52. C.M. Russell NWR

Charles M. Russell National Wildlife Refuge
65 miles northeast of Lewistown, Montana

View west, upstream

Aerial view of a braided channel river winding through islands

© 2000 Airphoto—Jim Wark

Learn more at http://www.fws.gov/refuge/charles_m_russell.

Missouri Breaks

The wind against them again on 25 May 1805, the Corps had to tow their boats with ropes among islands such as those in the photograph. Early that morning they "passed a Creek 20 yard wide affording no running water," now called Two Calf Creek, seen at left. Springtime rivulets had washed rocks into the Missouri at the mouths of streams and gullies, creating obstacles for the men as they waded through the shallows close to shore. Around these submerged hazards, Lewis observed, "the water run with great violence, and compelled us in some instances to double our force in order to get a perorogue or canoe by them." In other words, the bow rope had to be slackened more than the stern rope, which caused the boat to be drawn out of the slack current near shore into the main stream, requiring additional men on both ropes in order to retain control of the craft and make headway. It was a slow, risky maneuver. (See also photo No. 54.)

Separately, the captains explored the "high broken and rockey" terrain that hemmed in the river on both sides. This rugged area, known as the Missouri Breaks, was created when glaciers forced the Missouri River southward from its original course down today's Milk River basin. "In my walk of this day," wrote Clark, "I saw mountts. on either side of the river at no great distance. . . . I also think I saw a range of high mounts. at a great distance to the S S W. but am not certain as the horozon was not clear enough to view it with Certainty."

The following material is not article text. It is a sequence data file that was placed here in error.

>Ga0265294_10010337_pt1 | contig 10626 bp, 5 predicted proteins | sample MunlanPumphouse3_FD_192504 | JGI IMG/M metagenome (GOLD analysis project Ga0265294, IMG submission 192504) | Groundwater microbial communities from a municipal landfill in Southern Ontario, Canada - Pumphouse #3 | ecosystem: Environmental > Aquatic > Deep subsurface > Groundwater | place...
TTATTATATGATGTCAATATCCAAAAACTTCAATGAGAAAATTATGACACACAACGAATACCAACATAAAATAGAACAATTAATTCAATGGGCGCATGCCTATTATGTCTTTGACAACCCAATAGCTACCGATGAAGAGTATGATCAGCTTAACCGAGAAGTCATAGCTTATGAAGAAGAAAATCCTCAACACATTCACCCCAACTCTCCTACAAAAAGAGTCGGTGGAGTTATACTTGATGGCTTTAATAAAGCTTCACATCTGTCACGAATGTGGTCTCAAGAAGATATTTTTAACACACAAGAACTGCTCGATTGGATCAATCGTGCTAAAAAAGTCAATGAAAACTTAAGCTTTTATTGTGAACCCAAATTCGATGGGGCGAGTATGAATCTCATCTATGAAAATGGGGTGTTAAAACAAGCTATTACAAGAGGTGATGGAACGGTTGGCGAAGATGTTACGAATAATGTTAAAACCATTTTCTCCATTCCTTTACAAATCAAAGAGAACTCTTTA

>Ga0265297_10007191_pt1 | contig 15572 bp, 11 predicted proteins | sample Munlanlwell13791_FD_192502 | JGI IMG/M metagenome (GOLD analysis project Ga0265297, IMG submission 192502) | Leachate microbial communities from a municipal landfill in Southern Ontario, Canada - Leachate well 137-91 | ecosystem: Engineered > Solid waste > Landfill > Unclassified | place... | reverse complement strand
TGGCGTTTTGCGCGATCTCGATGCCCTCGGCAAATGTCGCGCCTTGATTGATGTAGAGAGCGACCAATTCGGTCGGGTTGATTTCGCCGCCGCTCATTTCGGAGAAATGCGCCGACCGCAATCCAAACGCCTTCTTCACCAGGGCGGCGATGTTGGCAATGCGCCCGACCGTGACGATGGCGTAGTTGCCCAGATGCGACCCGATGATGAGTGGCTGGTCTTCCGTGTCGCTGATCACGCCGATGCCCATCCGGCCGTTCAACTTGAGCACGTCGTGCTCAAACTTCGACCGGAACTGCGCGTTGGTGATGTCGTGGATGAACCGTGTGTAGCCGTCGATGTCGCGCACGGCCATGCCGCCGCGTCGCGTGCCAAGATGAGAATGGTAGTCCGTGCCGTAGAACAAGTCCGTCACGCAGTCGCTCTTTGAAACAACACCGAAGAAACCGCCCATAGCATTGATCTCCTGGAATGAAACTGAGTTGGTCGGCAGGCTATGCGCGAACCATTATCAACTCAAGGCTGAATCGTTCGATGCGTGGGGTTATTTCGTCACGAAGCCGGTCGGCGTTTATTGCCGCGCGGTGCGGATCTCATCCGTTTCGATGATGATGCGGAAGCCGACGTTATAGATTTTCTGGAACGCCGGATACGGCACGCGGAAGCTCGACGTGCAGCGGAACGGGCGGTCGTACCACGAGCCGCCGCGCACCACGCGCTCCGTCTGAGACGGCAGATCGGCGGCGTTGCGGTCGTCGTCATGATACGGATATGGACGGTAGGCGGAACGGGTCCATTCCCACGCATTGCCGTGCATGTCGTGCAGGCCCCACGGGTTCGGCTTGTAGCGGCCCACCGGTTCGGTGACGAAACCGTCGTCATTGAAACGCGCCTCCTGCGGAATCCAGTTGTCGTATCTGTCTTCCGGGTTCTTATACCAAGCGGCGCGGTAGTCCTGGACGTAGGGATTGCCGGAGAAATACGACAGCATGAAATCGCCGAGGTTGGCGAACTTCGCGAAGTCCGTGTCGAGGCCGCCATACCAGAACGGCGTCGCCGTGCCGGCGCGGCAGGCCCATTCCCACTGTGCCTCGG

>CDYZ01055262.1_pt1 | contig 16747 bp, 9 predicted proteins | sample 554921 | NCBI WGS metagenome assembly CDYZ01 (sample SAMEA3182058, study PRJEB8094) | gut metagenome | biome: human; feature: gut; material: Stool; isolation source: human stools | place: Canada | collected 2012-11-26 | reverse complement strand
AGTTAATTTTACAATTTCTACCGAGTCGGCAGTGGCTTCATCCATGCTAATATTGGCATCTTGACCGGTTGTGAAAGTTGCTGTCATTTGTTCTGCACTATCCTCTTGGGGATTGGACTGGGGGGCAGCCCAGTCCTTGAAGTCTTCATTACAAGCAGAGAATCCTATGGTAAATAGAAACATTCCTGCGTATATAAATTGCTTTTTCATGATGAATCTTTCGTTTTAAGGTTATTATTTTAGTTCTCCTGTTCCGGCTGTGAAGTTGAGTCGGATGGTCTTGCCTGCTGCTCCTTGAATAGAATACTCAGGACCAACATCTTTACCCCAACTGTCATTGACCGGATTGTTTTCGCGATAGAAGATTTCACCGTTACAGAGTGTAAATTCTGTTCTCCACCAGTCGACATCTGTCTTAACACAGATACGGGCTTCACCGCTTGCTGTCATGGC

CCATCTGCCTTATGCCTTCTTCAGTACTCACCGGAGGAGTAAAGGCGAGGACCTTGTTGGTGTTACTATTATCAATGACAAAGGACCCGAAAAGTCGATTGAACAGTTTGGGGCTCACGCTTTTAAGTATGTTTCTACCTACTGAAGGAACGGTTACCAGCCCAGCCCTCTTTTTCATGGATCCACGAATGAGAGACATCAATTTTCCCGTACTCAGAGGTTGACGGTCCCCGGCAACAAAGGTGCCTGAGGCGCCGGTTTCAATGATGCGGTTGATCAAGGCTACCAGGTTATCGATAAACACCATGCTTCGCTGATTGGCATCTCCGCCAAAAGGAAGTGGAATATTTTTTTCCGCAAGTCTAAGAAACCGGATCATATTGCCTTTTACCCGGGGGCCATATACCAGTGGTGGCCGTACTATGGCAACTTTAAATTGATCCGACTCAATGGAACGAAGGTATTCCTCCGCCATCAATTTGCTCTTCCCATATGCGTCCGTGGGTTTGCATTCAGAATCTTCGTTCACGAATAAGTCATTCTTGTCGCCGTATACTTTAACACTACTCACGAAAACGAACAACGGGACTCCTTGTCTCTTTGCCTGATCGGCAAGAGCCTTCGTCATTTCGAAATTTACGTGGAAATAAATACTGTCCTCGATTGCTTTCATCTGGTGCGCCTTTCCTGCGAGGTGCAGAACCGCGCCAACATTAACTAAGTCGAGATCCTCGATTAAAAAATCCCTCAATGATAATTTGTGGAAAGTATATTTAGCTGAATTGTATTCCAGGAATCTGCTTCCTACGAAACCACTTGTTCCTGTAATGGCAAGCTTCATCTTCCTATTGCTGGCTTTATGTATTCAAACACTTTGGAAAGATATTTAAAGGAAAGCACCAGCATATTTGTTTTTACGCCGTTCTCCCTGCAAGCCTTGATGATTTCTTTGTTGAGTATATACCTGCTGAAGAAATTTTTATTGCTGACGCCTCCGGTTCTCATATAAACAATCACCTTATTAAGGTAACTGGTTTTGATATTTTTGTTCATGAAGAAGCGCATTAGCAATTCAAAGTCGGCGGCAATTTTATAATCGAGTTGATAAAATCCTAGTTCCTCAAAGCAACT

That evening Clark shot the expedition's first specimen of a bighorn sheep (Ovis canadensis), a species they had heard about from various sources, and had first seen a month earlier. Remembering Jefferson's instruction to watch for fauna that might have been thought extinct, Lewis recalled that he had obtained some bones from the head of a similar animal at Big Bone Lick in Kentucky, on his trip down the Ohio in 1803, but made no more of the apparent coincidence.

Clark concluded his description of the bighorn with the remark that "The flesh of this animal is dark and I think inferior to the flesh of the Common deer, and Superior to the antilope of the Missouri and the Columbian Plains—. (emphasis added). Inasmuch as the Corps didn't see the "Columbian Plains" for the first time until the following October, those last four words indicate that this was one of those instances when a journal entry was written many months after the fact.1


From Discovering Lewis & Clark from the Air
Photography by Jim Wark

Text by Joseph Mussulman
Reproduced by permission of Mountain Press

1. Moulton, Journals, 4:200n.